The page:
Taking the plunge to live fulltime in an Airstream is, shall we say, a big decision. But it can be done! Have you been thinking about it, but just can’t find the perfect moment to actually make it happen? Guess what: there is no perfect moment. If you wait for that, your dreams of fulltime travel will never happen. Most people who make fulltime travel their lifestyle didn’t have that perfect moment either. So let’s address some typical concerns:
I can’t travel because I don’t know how to make money on the road.
You’ve GOT to think outside the box on this one. There are many ways to make a living while traveling. You can fulltime with a job. Things to remember: your expenses can be catered to suit your needs and lifestyle. You don’t have to spend anymore than you want to. Do your homework. Research other fulltime stories. Many online businesses are profitable these days. Figure out what your skills and talents are, then find unique ways to monetize them. It’s daunting at first, but there’s something you can do that others cannot do as well. Whether you’re a musician, photographer, graphic artist, writer, public speaker, carpenter, plumber, capitalize whatever it is that you like and want to do. (maybe become a Virtual Assistant!)
I have kids and family obligations.
Great! Bring the kids with you! If you have to do a little Airstream remodeling to put the kids somewhere, then do it. Kids love adventure; just make sure you use those adventures as teaching opportunities. Homeschooling is a really cool option for fulltime families. It works great for many people. Why simply read about history when you can also go to places where history happened? Are you concerned about extended family not seeing you much? Start a travel blog. Stay in touch with family and friends. You can always come back to visit. Or, maybe your extended family already lives somewhere other than your hometown. Why not go see them in your Airstream?
I don’t have a large/new/expensive rig.
Get this… You don’t need it! Yeah, new Airstreams are not cheap, but new does not always mean better, and old does not always mean useless. These trailers are well constructed and last a lifetime, sometimes longer. The point is to get YOUR rig ready for fulltime living in a way that suits YOUR needs. But make sure you figure out what you really need and what you can live without. Make room for those things you absolutely want to take with you, (like, kids if you have them). And don’t be afraid to do a little remodeling if you need to. Just know that everything you need to travel full-time will definitely fit in your rig. All it takes is a little planning on your part.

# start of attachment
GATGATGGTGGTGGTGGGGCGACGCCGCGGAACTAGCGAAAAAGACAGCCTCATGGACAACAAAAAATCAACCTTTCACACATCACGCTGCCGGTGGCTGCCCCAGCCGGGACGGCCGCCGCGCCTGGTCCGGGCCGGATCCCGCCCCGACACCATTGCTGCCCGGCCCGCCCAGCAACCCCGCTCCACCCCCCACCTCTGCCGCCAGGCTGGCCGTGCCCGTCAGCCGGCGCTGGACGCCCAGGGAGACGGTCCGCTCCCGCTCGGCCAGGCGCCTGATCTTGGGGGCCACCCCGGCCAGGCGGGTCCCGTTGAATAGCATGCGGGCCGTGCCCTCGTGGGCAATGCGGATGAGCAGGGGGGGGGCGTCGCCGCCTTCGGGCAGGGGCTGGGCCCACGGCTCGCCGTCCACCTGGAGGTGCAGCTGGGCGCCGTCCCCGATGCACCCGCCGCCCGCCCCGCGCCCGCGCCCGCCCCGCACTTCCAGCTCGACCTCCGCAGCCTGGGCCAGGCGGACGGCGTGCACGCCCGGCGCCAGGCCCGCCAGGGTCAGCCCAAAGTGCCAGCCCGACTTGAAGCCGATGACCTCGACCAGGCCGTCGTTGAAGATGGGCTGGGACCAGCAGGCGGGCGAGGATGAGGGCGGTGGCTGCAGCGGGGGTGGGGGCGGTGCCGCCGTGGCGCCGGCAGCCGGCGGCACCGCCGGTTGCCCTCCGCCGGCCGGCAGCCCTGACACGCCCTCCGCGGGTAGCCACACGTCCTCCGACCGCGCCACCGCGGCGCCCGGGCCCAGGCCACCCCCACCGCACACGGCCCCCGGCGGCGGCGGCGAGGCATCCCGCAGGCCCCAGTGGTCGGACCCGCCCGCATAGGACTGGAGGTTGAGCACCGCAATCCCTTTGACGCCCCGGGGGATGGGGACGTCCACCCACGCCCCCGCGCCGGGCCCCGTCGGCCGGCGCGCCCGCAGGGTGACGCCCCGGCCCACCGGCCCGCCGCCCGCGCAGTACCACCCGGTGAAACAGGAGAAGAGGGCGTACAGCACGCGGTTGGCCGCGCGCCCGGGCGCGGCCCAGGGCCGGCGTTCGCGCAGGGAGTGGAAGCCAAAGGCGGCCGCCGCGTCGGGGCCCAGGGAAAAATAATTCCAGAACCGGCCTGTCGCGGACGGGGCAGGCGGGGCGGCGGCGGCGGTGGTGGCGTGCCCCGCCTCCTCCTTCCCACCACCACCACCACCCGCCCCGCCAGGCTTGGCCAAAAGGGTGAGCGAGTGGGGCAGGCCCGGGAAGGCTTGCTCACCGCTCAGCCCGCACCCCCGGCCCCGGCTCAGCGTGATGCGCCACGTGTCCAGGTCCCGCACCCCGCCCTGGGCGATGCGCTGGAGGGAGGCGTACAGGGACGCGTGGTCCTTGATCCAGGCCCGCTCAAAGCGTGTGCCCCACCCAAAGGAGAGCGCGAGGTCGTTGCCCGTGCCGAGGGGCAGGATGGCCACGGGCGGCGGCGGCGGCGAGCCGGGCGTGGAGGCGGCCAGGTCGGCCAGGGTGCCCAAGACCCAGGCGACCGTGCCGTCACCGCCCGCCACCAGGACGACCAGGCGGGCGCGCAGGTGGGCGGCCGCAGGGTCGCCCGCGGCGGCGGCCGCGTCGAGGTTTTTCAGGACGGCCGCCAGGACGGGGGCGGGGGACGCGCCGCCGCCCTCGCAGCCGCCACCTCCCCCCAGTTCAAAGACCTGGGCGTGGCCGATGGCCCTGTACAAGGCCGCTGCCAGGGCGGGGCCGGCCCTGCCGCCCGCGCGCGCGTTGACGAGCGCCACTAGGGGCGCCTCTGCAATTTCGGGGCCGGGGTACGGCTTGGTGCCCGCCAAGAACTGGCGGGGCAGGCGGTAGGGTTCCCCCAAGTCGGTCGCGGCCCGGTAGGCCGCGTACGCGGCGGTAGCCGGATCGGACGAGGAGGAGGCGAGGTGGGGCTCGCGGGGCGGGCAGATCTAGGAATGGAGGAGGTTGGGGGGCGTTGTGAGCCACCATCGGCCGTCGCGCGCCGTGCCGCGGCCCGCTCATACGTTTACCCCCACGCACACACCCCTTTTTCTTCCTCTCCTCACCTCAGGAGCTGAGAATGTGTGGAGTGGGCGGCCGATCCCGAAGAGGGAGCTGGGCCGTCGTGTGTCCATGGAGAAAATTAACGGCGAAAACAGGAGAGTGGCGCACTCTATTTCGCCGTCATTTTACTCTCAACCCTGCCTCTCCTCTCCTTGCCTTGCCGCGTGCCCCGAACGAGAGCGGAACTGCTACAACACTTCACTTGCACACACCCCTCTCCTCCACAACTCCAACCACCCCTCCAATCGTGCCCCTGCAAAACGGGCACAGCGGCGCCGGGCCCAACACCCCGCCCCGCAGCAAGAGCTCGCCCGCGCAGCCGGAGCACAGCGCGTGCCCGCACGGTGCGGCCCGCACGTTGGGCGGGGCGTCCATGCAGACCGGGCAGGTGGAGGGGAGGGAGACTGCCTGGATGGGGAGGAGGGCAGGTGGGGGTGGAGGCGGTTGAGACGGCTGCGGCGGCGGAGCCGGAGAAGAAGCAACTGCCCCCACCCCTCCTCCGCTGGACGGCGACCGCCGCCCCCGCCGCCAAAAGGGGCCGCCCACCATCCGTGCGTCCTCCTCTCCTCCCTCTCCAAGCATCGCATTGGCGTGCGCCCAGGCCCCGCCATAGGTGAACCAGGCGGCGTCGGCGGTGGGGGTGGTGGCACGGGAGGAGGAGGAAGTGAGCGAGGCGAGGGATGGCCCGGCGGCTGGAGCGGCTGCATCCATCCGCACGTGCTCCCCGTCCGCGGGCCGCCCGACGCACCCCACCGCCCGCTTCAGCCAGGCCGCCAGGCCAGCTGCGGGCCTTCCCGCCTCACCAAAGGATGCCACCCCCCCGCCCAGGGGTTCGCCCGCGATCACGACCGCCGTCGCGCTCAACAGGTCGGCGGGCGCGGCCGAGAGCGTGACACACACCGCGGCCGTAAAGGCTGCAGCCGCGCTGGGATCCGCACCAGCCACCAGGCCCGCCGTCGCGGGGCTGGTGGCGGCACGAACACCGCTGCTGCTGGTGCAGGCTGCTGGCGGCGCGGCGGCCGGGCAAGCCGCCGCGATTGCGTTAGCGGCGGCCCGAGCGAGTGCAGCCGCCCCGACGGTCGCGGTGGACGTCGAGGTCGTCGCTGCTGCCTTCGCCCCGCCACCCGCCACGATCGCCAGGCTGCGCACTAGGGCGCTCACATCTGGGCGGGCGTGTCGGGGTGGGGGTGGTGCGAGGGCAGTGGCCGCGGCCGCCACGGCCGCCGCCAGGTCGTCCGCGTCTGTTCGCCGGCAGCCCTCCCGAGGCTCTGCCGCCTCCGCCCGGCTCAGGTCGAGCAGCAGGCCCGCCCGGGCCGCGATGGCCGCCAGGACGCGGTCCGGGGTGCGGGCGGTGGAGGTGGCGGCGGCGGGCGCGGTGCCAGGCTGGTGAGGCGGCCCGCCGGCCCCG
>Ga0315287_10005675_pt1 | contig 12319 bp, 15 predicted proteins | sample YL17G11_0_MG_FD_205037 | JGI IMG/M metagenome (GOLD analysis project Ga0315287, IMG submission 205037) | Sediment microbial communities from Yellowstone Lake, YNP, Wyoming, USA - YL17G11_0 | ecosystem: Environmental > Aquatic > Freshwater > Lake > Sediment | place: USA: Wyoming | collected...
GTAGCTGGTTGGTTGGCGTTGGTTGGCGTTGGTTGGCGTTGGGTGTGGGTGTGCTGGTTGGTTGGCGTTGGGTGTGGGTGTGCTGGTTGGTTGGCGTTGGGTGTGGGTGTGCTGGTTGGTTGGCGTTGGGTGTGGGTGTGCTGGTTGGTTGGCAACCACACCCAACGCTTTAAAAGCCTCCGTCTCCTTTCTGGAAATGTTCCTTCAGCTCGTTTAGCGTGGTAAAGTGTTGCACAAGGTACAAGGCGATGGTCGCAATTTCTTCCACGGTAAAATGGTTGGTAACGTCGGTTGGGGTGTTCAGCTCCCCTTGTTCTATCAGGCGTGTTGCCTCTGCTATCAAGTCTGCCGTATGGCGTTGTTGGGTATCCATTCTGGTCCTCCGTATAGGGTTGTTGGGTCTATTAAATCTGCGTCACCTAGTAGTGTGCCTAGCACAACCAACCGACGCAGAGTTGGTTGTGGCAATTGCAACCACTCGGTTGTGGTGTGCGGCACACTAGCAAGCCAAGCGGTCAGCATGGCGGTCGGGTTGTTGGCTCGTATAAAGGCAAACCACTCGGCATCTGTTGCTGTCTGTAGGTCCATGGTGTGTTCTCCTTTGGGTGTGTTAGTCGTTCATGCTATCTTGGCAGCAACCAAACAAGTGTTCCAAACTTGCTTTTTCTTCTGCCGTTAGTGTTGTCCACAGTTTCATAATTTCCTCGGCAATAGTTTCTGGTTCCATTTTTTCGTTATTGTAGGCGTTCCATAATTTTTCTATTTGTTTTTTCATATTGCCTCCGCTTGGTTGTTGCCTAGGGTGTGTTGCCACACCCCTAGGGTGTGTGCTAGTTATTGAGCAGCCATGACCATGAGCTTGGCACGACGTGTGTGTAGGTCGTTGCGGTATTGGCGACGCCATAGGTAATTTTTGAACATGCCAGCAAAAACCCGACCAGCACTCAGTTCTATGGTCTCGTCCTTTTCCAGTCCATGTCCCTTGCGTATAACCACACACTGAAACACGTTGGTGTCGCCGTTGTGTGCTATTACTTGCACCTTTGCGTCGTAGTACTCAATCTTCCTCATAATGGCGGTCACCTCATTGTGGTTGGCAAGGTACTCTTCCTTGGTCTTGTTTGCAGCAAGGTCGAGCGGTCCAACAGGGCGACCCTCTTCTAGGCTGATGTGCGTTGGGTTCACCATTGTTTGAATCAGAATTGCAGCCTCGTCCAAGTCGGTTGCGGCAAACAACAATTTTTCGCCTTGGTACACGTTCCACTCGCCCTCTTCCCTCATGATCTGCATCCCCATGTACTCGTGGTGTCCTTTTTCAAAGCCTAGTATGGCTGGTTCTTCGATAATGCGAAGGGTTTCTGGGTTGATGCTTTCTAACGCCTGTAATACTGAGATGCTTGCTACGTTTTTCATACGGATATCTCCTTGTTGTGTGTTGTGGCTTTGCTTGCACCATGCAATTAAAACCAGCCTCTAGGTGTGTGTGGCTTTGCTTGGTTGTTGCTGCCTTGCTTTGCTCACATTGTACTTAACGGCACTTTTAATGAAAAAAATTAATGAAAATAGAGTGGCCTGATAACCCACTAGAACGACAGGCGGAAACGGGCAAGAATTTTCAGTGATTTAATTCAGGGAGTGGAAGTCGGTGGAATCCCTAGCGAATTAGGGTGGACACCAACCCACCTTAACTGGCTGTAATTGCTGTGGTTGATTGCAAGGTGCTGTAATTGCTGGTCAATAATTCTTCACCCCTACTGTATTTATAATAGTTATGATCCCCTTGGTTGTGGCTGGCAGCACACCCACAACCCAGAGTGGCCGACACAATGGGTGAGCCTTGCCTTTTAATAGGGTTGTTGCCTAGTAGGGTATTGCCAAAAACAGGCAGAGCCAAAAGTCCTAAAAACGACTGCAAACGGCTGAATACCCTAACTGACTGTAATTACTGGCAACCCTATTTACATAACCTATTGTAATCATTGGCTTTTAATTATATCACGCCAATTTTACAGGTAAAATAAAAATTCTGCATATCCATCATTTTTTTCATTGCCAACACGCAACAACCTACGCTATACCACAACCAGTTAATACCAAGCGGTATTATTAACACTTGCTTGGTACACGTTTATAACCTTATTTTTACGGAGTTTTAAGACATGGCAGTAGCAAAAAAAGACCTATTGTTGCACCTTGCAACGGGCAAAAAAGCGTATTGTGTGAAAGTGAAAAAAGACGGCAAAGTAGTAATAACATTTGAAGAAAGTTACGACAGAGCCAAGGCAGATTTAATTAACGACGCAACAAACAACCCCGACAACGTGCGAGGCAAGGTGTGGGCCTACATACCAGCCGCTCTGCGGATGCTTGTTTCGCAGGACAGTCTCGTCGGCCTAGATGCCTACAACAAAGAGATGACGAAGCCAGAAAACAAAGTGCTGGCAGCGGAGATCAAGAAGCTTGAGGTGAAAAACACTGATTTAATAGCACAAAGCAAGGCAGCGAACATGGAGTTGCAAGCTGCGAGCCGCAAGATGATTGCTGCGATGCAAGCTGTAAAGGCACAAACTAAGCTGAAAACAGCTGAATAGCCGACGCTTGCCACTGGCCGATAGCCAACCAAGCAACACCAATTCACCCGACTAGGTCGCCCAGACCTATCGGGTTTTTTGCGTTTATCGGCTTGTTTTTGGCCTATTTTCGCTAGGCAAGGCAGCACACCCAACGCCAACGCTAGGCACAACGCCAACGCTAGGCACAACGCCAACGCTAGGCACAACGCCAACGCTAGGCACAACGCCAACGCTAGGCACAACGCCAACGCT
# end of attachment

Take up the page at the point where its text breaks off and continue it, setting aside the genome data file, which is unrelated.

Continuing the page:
What if I just want to travel for a year or two?
You don’t have to fulltime forever. Maybe you’re tired of your current career and you want to explore other options for a season? That’s fine. Or maybe you just want to travel with the family before the kids all grow up? That’s great too. Whatever it is, whatever your reasons or life situation, don’t discount the option just because you think it can’t be done. Fulltime travel may actually open your mind to life/career options you never knew you had!
I can’t afford to live in RV parks every night.
RV parks are nice on occasion, but there are many other options. Enjoy more open spaces with quieter surroundings? Why not get some solar, maybe an invertor generator, some portable water tanks for extra fresh water storage, and do some off-grid camping? Isn’t this the way it used to be done anyway? State parks are an excellent and less-expensive choice, and many have electric and water hookups. National parks are a favorite for a lot of fulltime travelers, but for most of those, you’ve got to have your off-grid setup ready to go. If you’re traveling to see the sights, you might not want to stay in RV parks much at all.
But if you’re used to staying in RV parks all the time, try a 5-7 day boondocking trip and see how well you do. Monitor your battery and water usage. You may want to adjust your everyday activities accordingly. If you don’t want to stay in RV parks every night, you need to learn how to live off-grid for longer periods of time. A weekend with no electric and water hookups is one thing. A week or two is another story.
So if you think you can’t fulltime, the truth is, it’s not as difficult as you might imagine. If you want to do it, do your homework and go for it. Learn from others’ experiences. Figure out your skillset and find ways to make money doing something you enjoy. Take your kids on the adventure of a lifetime. Don’t worry about having the perfect rig. Just make yours ready for fulltime travel. Remember, you don’t have to do it forever. Maybe you need several months or a year to get everything ready. That’s ok too! The important thing is that you make a consistent effort to reach your full-time goal. Seize the day!
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